Call them dinosaur-brains or Neanderthals, there are people in every business who live to make us miserable. They aren’t necessarily actively toxic, but some are so rude, bureaucratic, and/or annoying, your automatic response may be to disengage from them and your work. As well all know, disengagement kills productivity.
Hopefully, you’re not the Neanderthal in question. But hey, if you want to send personal and team productivity tumbling, here are four great ways to do it:
Micromanage… or ignore — Helicopter managers who hover at your shoulder and control every aspect of your work are foolish, not just because they frustrate others and encourage disengagement, but also because they don’t get their own work done. Alternately, they may waste time redoing existing work — even worse. If you’re not a manager but you still micromanage other people in your work process, that’s just as bad.
But going too hands off can also cause productivity to drop. If, as a manager, you ignore your people or your group adopts the “no manager” holacracy method, engagement may plummet to as little as 2%, according to a Gallup survey. Google tried a holacracy experiment, but it failed miserably after only a few months. Teams just weren’t producing without managers to guide them, because they felt lost trying to guide themselves. So, before you try a holacracy, give it a second thought. Most of us need a little middle-ground guidance.
Skimp on the air conditioning — Back in 2010, scientist Solomon Hsiang reported productivity began to fall in the countries he studied in central America and the Caribbean when the temperature rose above 78°. The average loss was 2-4% per degree of increase, simply because people tire faster when it’s hot. Japanese office workers also suffered when heat went up after the Fukushima nuclear reactor shut-down in 2011. The availability of air-conditioning may have been one of the reasons American productivity skyrocketed after World War II.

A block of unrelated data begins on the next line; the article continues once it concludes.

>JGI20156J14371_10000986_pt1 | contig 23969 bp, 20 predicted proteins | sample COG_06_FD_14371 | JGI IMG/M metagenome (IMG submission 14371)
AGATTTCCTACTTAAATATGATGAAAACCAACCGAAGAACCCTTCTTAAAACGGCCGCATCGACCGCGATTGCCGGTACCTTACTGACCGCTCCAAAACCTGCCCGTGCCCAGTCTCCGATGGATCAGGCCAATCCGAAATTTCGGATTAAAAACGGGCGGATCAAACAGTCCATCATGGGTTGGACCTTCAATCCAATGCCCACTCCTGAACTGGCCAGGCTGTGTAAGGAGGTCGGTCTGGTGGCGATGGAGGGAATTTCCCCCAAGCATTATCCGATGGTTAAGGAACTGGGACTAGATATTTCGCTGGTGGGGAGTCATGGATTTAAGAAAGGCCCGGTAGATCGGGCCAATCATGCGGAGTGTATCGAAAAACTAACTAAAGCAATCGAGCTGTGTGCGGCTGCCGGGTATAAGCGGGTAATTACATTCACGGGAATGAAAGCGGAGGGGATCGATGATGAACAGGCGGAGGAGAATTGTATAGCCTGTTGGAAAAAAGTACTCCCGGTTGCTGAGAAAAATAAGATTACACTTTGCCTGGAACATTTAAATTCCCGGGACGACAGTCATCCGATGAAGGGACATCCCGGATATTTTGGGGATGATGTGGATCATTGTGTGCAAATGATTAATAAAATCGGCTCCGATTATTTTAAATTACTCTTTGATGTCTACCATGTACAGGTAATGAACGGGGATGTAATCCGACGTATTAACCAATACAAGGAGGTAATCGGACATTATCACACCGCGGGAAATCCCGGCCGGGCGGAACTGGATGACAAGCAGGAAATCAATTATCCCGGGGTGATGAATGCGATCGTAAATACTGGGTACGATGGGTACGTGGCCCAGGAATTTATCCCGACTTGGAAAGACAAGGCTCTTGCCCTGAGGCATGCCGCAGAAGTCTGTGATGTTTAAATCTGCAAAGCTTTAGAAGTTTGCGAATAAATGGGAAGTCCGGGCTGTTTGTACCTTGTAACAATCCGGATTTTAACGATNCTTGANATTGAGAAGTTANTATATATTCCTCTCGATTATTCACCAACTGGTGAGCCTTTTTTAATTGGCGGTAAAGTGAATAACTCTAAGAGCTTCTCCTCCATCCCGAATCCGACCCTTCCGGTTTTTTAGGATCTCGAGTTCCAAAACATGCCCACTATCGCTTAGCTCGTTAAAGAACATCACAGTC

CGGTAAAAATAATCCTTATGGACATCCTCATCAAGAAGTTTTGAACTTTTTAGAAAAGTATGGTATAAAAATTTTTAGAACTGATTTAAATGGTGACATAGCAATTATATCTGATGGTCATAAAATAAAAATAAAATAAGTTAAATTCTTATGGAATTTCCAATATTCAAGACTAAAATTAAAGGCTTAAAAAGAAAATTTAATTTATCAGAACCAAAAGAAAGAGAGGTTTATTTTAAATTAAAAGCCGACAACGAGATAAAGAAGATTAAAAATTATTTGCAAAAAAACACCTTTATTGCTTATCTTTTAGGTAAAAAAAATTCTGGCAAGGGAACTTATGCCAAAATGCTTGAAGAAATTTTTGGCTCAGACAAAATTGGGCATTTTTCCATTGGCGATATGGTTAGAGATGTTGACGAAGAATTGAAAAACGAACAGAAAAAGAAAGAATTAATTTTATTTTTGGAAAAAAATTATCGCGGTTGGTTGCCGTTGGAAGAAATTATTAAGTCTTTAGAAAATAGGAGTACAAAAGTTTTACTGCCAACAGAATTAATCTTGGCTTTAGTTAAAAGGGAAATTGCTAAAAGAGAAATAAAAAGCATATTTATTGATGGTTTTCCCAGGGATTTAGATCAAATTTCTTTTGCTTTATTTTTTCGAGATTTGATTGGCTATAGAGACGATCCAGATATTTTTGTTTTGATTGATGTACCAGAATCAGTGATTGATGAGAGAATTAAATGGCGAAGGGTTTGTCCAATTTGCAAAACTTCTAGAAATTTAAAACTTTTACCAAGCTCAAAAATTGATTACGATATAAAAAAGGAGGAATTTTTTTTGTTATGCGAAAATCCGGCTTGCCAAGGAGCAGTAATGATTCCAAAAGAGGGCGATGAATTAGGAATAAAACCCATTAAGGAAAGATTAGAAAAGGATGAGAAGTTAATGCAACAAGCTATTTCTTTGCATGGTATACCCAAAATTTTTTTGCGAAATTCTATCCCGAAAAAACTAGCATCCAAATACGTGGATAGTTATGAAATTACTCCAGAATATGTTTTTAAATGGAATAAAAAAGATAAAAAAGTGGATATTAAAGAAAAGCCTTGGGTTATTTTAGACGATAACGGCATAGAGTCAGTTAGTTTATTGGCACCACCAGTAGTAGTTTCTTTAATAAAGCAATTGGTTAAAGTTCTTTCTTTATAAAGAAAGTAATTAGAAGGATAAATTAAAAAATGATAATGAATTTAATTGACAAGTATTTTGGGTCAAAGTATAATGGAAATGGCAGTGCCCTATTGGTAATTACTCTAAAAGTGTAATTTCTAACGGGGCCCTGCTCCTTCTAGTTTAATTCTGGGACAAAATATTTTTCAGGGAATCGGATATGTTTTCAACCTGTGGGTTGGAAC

Let annoying distractions get to you — Sartre famously stated, “Hell is other people,” and you know it’s true when your coworkers like to chat in the hallway, listen to their voicemail on speaker, wipe their noses on their sleeves, have terrible BO, play loud music, whistle tunelessly… whatever bugs you. You can accept those behaviors and let them kill your productivity, or you can take action. Some of these examples are hard to handle if you want to be polite, so an anonymous note might be the best solution. You can overcome the other examples with some polite discussion. Otherwise, you can relocate, work elsewhere for a while, or buy noise-canceling earphones and play music of your own.
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Work too many hours — We organic machines have this really effective self-repair mechanism known as rest. So often, studies have proven long work hours have negative effects, from lowering your IQ temporarily, to risking heart failure. In 2015, John Pencavel of Stanford University released a study demonstrating 50+ hours of work in a week — even spread out over six or seven days — reduces productivity. After 55 hours, the drop-off is so sharp you can put in 70 hours and still accomplish less than with 55 hours. That’s just too obvious not to listen to. If you really want to kill productivity, run yourself ragged.
Yes, I was being snarky
Obviously, I was being snarky when I suggested you sabotage your own productivity earlier in this blog, and then offered “great” ways to do it. Sometimes the cautionary tale teaches better than just telling someone, “Stop it!”, even with an explanation. Productivity can be a precarious thing, but as long as you work hard and focus without overdoing it, working under a middle-of-the-road amount of supervision, you’ll do fine. Oh, and stay cool while you’re at it.
This was originally published on Laura Stack’s The Productivity Pro blog.